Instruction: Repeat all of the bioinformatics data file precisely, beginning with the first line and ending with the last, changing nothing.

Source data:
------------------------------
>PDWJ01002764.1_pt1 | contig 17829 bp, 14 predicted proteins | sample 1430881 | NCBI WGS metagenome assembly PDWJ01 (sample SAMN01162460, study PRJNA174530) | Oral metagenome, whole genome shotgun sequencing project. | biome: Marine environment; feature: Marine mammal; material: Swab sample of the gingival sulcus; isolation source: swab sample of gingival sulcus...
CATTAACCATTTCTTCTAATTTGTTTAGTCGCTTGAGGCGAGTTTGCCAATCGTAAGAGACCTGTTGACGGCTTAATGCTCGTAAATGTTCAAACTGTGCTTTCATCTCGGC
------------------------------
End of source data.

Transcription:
>PDWJ01002764.1_pt1 | contig 17829 bp, 14 predicted proteins | sample 1430881 | NCBI WGS metagenome assembly PDWJ01 (sample SAMN01162460, study PRJNA174530) | Oral metagenome, whole genome shotgun sequencing project. | biome: Marine environment; feature: Marine mammal; material: Swab sample of the gingival sulcus; isolation source: swab sample of gingival sulcus...
CATTAACCATTTCTTCTAATTTGTTTAGTCGCTTGAGGCGAGTTTGCCAATCGTAAGAGACCTGTTGACGGCTTAATGCTCGTAAATGTTCAAACTGTGCTTTCATCTCGGC